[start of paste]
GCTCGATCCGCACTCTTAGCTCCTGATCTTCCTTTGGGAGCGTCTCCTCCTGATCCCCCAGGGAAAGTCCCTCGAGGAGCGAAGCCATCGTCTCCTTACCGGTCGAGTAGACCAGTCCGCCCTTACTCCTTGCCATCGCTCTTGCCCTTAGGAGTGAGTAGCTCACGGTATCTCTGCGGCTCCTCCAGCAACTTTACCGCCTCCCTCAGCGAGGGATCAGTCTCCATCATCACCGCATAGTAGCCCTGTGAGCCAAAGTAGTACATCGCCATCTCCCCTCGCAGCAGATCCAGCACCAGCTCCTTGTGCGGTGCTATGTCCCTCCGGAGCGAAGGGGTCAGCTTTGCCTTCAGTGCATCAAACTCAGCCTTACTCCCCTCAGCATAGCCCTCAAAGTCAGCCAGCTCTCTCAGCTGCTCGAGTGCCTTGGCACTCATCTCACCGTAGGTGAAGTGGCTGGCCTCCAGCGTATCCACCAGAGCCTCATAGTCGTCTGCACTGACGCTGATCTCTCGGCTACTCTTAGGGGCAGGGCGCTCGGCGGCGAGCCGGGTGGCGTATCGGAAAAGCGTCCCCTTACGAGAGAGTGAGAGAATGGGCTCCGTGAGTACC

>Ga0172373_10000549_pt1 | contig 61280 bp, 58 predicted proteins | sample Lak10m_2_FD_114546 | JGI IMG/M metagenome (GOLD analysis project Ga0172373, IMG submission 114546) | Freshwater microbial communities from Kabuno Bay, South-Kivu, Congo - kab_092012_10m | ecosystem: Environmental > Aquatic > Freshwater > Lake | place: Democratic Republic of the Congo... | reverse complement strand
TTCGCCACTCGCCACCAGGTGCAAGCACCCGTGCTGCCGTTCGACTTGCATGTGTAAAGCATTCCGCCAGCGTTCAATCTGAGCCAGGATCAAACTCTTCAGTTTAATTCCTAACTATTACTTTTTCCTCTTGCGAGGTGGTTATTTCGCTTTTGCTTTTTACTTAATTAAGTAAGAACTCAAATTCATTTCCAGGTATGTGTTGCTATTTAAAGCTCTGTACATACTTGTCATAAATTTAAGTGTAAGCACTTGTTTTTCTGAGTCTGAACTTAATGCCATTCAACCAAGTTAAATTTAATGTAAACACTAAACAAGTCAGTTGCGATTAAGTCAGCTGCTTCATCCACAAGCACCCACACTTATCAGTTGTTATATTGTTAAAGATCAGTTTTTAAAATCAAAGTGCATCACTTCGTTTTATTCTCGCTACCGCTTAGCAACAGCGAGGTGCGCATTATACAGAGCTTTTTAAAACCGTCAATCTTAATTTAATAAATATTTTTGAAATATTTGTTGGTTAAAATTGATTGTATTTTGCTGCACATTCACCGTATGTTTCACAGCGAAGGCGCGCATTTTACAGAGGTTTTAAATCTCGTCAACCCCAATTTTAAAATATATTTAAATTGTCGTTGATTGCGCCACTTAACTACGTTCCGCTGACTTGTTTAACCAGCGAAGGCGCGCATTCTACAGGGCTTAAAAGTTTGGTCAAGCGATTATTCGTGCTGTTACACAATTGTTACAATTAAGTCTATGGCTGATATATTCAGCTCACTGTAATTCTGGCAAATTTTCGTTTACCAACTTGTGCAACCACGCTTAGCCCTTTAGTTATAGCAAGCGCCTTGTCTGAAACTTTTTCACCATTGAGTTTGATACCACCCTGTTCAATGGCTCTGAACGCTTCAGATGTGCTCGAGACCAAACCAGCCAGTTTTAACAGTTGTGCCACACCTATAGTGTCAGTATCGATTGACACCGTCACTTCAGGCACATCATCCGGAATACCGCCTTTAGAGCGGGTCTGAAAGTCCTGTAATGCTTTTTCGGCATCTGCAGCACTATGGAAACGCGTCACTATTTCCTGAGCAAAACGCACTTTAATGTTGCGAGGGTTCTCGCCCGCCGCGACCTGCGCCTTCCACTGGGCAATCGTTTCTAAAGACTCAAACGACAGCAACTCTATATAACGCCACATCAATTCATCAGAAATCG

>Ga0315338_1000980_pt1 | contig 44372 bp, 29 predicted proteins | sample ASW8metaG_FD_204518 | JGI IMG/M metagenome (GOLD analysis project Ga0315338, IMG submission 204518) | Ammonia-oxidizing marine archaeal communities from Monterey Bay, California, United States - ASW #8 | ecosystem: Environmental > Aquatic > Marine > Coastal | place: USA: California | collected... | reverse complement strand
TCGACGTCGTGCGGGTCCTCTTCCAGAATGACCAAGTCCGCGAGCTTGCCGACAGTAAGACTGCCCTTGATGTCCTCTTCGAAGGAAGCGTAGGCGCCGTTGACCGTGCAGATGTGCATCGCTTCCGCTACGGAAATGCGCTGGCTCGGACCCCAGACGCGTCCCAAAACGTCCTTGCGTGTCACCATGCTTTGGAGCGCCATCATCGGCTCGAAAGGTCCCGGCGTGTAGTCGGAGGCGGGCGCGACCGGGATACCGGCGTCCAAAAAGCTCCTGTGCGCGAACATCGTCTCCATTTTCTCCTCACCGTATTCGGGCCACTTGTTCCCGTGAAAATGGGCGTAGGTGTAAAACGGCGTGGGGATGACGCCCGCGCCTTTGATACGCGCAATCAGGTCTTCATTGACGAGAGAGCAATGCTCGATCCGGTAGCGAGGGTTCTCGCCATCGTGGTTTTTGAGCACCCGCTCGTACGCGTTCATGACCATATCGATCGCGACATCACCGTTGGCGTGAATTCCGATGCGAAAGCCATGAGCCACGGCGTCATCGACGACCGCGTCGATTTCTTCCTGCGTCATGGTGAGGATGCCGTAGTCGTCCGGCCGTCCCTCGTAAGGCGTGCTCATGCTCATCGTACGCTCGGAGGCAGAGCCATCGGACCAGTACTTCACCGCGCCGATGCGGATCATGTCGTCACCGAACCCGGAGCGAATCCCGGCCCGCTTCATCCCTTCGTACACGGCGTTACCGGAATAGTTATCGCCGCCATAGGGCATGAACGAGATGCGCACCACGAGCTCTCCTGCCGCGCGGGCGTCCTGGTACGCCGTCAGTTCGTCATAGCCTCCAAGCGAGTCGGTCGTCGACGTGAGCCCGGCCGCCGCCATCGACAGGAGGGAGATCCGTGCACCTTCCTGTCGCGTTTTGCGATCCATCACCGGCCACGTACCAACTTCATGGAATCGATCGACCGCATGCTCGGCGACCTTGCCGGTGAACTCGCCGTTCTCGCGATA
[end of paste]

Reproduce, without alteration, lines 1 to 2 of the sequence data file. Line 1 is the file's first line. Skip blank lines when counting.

GCTCGATCCGCACTCTTAGCTCCTGATCTTCCTTTGGGAGCGTCTCCTCCTGATCCCCCAGGGAAAGTCCCTCGAGGAGCGAAGCCATCGTCTCCTTACCGGTCGAGTAGACCAGTCCGCCCTTACTCCTTGCCATCGCTCTTGCCCTTAGGAGTGAGTAGCTCACGGTATCTCTGCGGCTCCTCCAGCAACTTTACCGCCTCCCTCAGCGAGGGATCAGTCTCCATCATCACCGCATAGTAGCCCTGTGAGCCAAAGTAGTACATCGCCATCTCCCCTCGCAGCAGATCCAGCACCAGCTCCTTGTGCGGTGCTATGTCCCTCCGGAGCGAAGGGGTCAGCTTTGCCTTCAGTGCATCAAACTCAGCCTTACTCCCCTCAGCATAGCCCTCAAAGTCAGCCAGCTCTCTCAGCTGCTCGAGTGCCTTGGCACTCATCTCACCGTAGGTGAAGTGGCTGGCCTCCAGCGTATCCACCAGAGCCTCATAGTCGTCTGCACTGACGCTGATCTCTCGGCTACTCTTAGGGGCAGGGCGCTCGGCGGCGAGCCGGGTGGCGTATCGGAAAAGCGTCCCCTTACGAGAGAGTGAGAGAATGGGCTCCGTGAGTACC

>Ga0172373_10000549_pt1 | contig 61280 bp, 58 predicted proteins | sample Lak10m_2_FD_114546 | JGI IMG/M metagenome (GOLD analysis project Ga0172373, IMG submission 114546) | Freshwater microbial communities from Kabuno Bay, South-Kivu, Congo - kab_092012_10m | ecosystem: Environmental > Aquatic > Freshwater > Lake | place: Democratic Republic of the Congo... | reverse complement strand